Sifu Sippe Douma and Abram Grae

Sifu Sippe Douma in New Zealand


Sifu, when you asked a student to define her problem you said that she described her problem instead of defining it. I believe it is very important for our students to know the difference between describing a problem and defining a problem. Can you please elaborate?

— Sifu Sippe Douma, New Zealand


This is an excellent question that will help many people. Many people cannot overcome their problems because they have never defined the problems, they only describe them. As you rightly said earlier, once a person defined his problem, the solution often appeared.

Let us take an example. In a chi kung class, a student said that he could not generate a chi flow. He and many other people would regard that as a problem. He wondered how he could generate a chi flow. But that might not necessarily be the problem, though in many cases it was. He only stated the situation in which the problem occurred.

In other words, he described the situation from which the problem arose. He did not define the problem. His problem could be one of the following:

  1. What should he have done to generate an energy flow?
  2. What should he do in a future course to generate an energy flow?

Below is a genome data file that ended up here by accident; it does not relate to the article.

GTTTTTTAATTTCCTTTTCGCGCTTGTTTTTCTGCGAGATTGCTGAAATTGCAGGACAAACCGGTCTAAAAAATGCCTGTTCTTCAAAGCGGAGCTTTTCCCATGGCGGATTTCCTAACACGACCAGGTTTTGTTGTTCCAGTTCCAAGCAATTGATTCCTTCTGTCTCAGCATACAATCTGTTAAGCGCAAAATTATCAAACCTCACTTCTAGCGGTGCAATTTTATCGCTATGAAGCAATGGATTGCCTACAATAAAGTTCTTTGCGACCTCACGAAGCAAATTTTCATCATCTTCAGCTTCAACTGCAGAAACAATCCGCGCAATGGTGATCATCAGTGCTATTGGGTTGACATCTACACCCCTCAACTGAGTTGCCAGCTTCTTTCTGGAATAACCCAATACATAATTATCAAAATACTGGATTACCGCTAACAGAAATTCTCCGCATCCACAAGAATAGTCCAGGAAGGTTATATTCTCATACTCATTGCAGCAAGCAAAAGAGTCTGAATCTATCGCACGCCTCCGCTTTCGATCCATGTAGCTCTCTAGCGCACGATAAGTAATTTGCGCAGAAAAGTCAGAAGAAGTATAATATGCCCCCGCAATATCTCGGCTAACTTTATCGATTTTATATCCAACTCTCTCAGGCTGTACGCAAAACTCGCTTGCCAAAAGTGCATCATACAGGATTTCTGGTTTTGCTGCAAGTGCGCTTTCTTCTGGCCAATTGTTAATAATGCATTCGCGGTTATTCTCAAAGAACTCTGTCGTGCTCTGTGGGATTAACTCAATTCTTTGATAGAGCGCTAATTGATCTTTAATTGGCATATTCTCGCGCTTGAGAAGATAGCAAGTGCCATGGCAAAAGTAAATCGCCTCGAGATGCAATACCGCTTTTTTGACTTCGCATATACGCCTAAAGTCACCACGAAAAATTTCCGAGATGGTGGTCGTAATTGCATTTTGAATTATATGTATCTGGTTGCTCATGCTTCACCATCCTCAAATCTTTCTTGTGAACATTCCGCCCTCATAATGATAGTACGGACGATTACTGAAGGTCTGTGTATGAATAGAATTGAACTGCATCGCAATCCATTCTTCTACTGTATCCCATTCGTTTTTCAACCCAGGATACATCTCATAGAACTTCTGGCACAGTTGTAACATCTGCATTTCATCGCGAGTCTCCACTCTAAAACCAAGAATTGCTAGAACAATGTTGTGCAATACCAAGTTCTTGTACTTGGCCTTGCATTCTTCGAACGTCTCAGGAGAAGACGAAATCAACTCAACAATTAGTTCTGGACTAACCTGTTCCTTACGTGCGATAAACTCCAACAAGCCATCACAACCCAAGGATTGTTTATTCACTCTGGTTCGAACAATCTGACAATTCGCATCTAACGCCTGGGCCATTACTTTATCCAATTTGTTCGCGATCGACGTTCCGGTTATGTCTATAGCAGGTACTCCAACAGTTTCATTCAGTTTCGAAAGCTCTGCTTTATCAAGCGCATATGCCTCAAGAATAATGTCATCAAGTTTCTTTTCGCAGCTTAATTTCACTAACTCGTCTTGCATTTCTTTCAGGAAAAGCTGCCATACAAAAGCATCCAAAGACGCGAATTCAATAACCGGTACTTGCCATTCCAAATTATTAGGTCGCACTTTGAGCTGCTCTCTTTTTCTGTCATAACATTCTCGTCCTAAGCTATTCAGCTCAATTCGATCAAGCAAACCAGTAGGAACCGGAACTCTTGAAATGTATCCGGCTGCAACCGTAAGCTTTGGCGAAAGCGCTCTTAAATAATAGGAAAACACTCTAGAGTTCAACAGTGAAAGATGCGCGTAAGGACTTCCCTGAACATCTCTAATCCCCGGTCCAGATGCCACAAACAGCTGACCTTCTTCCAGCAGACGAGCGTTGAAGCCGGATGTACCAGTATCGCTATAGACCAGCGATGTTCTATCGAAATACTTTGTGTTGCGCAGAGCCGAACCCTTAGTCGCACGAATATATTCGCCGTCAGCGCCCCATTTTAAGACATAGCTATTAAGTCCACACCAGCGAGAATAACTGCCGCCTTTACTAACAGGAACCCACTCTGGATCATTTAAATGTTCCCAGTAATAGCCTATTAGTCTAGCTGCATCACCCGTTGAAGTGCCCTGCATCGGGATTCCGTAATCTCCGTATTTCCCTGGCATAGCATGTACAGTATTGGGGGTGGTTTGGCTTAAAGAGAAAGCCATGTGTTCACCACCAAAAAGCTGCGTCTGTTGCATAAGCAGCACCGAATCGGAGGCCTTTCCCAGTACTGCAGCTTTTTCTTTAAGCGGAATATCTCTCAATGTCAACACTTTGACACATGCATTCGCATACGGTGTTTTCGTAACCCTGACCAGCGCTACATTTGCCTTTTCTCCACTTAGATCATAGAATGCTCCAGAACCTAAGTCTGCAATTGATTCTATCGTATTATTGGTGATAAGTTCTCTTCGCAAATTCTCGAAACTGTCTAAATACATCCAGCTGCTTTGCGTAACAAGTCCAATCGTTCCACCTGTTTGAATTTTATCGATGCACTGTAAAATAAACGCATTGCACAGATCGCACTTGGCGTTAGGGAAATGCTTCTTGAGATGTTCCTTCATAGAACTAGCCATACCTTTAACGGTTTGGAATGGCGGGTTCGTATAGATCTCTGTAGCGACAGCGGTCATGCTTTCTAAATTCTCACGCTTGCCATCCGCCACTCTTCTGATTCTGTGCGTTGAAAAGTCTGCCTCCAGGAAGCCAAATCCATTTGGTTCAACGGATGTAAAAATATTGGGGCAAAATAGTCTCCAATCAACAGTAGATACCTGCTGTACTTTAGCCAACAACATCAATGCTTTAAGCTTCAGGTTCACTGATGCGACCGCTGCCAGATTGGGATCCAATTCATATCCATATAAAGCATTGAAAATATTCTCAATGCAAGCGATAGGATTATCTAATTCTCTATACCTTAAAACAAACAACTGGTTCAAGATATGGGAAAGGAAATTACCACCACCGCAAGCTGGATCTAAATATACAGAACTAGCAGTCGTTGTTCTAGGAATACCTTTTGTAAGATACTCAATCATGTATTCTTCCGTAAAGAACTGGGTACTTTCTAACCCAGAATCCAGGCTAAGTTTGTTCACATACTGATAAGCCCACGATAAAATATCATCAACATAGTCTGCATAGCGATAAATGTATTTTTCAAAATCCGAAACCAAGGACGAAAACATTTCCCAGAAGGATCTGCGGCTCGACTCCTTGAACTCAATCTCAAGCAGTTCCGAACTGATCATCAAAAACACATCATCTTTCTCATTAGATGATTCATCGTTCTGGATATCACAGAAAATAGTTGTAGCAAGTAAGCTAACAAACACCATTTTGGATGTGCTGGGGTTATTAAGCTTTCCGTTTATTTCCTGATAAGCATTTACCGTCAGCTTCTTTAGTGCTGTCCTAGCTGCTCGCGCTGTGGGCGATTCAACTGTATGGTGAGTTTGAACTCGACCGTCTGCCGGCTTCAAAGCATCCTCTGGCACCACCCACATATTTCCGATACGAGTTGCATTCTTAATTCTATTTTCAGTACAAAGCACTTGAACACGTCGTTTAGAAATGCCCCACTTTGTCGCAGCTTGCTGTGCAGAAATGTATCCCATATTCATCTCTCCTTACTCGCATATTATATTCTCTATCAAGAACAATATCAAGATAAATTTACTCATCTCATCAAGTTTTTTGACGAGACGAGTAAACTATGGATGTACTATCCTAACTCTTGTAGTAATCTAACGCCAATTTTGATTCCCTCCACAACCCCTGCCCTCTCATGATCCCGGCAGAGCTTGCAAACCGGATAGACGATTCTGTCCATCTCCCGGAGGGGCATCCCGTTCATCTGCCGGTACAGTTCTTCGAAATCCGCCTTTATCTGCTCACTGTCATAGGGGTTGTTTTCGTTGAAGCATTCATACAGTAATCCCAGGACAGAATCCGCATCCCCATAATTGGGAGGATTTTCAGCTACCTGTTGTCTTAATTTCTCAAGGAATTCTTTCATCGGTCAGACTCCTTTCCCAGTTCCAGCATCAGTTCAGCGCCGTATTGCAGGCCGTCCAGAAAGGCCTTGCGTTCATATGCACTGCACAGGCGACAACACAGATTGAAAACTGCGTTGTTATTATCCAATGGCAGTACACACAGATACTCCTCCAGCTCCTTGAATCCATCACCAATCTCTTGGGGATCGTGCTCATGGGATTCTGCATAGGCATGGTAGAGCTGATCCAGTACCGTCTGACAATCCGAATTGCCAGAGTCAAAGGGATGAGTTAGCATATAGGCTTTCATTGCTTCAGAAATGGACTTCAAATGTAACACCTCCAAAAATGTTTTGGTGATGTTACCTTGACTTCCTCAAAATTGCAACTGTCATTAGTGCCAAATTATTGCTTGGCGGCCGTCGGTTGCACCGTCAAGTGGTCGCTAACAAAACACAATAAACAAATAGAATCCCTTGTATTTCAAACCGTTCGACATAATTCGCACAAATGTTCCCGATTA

3. Should he ask for his money back as he did not generate an energy flow?
  4. Why didn't he generate an energy flow?
  5. Should he continue to practice chi kung if he couldn't generate an energy flow?
Another example may make clear the difference between describing a problem and defining a problem.

To attend a particular party, those attending must wear some fanciful dress. A prospective guest says, "I don't have a fanciful dress."

He describes a situation from which a problem arises. He does not define the problem. If he thinks "I don't have a fanciful dress" is the problem, he may think over it for days or weeks, and has mental stress, but will not have a solution, because he has not defined the problem.

The situation is that he does not have a fanciful dress, and to attend the party he must wear a fanciful dress. His problem can be one of the following:

  1. He wants to find an excuse to tell the organiser he is not interested to attend the party.
  2. He is undecided whether to attend or not to attend the party.
  3. He wants to buy a fanciful dress to attend the party.
  4. He does not want to buy a fanciful dress to attend the party.
  5. He does not know how to acquire a fanciful dress.
After defining the problem, it is not difficult for him to have a solution. For example, if he has decided to attend the party, he can buy a fanciful dress, or borrow one from a friend, or make one himself, or modify his normal dress to make it fanciful.

The above is taken from Question 1 December 2016 Part 1 of the Selection of Questions and Answers.


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